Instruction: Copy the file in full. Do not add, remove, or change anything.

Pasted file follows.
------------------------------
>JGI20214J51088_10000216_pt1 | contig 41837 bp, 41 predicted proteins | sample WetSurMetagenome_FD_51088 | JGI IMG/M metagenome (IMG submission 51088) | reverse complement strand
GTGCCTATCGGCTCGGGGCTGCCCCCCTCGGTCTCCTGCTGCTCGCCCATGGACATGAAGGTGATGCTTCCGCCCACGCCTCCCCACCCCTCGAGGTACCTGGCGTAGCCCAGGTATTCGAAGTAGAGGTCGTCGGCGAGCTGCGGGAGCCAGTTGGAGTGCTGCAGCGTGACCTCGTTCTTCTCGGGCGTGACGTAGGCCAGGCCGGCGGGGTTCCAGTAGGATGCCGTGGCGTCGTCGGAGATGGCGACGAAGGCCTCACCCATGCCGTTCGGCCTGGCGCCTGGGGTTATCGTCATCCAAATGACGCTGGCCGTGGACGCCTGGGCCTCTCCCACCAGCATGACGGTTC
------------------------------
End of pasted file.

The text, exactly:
>JGI20214J51088_10000216_pt1 | contig 41837 bp, 41 predicted proteins | sample WetSurMetagenome_FD_51088 | JGI IMG/M metagenome (IMG submission 51088) | reverse complement strand
GTGCCTATCGGCTCGGGGCTGCCCCCCTCGGTCTCCTGCTGCTCGCCCATGGACATGAAGGTGATGCTTCCGCCCACGCCTCCCCACCCCTCGAGGTACCTGGCGTAGCCCAGGTATTCGAAGTAGAGGTCGTCGGCGAGCTGCGGGAGCCAGTTGGAGTGCTGCAGCGTGACCTCGTTCTTCTCGGGCGTGACGTAGGCCAGGCCGGCGGGGTTCCAGTAGGATGCCGTGGCGTCGTCGGAGATGGCGACGAAGGCCTCACCCATGCCGTTCGGCCTGGCGCCTGGGGTTATCGTCATCCAAATGACGCTGGCCGTGGACGCCTGGGCCTCTCCCACCAGCATGACGGTTC